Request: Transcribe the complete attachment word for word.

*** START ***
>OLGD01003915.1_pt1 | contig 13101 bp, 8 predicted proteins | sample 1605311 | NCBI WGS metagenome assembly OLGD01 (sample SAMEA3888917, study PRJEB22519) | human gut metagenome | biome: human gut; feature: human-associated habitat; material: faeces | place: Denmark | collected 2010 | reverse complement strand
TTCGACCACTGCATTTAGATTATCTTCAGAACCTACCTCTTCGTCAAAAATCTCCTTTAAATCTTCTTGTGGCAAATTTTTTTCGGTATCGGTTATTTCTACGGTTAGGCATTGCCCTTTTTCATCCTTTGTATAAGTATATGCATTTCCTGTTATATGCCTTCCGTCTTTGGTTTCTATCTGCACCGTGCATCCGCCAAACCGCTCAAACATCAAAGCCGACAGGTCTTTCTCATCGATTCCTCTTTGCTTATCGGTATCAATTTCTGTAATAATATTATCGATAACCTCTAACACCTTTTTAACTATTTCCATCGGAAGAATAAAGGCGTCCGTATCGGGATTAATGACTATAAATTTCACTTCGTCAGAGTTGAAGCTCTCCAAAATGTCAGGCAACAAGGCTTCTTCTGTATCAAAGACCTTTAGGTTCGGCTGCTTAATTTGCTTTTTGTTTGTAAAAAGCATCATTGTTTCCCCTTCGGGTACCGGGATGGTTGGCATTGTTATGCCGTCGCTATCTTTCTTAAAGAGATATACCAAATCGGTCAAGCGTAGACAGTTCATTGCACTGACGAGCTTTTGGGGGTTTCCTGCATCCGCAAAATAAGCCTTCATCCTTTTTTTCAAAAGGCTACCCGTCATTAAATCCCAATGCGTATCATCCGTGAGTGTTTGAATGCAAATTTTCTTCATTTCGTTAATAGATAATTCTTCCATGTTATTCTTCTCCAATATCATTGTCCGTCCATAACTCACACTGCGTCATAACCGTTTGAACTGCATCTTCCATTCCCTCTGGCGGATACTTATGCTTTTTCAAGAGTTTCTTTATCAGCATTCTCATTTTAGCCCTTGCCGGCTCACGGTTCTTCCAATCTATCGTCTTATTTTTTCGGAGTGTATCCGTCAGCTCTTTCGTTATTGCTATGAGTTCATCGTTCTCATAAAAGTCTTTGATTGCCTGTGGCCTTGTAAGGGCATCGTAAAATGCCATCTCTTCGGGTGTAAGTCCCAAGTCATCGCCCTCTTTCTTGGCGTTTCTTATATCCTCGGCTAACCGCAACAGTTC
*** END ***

>OLGD01003915.1_pt1 | contig 13101 bp, 8 predicted proteins | sample 1605311 | NCBI WGS metagenome assembly OLGD01 (sample SAMEA3888917, study PRJEB22519) | human gut metagenome | biome: human gut; feature: human-associated habitat; material: faeces | place: Denmark | collected 2010 | reverse complement strand
TTCGACCACTGCATTTAGATTATCTTCAGAACCTACCTCTTCGTCAAAAATCTCCTTTAAATCTTCTTGTGGCAAATTTTTTTCGGTATCGGTTATTTCTACGGTTAGGCATTGCCCTTTTTCATCCTTTGTATAAGTATATGCATTTCCTGTTATATGCCTTCCGTCTTTGGTTTCTATCTGCACCGTGCATCCGCCAAACCGCTCAAACATCAAAGCCGACAGGTCTTTCTCATCGATTCCTCTTTGCTTATCGGTATCAATTTCTGTAATAATATTATCGATAACCTCTAACACCTTTTTAACTATTTCCATCGGAAGAATAAAGGCGTCCGTATCGGGATTAATGACTATAAATTTCACTTCGTCAGAGTTGAAGCTCTCCAAAATGTCAGGCAACAAGGCTTCTTCTGTATCAAAGACCTTTAGGTTCGGCTGCTTAATTTGCTTTTTGTTTGTAAAAAGCATCATTGTTTCCCCTTCGGGTACCGGGATGGTTGGCATTGTTATGCCGTCGCTATCTTTCTTAAAGAGATATACCAAATCGGTCAAGCGTAGACAGTTCATTGCACTGACGAGCTTTTGGGGGTTTCCTGCATCCGCAAAATAAGCCTTCATCCTTTTTTTCAAAAGGCTACCCGTCATTAAATCCCAATGCGTATCATCCGTGAGTGTTTGAATGCAAATTTTCTTCATTTCGTTAATAGATAATTCTTCCATGTTATTCTTCTCCAATATCATTGTCCGTCCATAACTCACACTGCGTCATAACCGTTTGAACTGCATCTTCCATTCCCTCTGGCGGATACTTATGCTTTTTCAAGAGTTTCTTTATCAGCATTCTCATTTTAGCCCTTGCCGGCTCACGGTTCTTCCAATCTATCGTCTTATTTTTTCGGAGTGTATCCGTCAGCTCTTTCGTTATTGCTATGAGTTCATCGTTCTCATAAAAGTCTTTGATTGCCTGTGGCCTTGTAAGGGCATCGTAAAATGCCATCTCTTCGGGTGTAAGTCCCAAGTCATCGCCCTCTTTCTTGGCGTTTCTTATATCCTCGGCTAACCGCAACAGTTC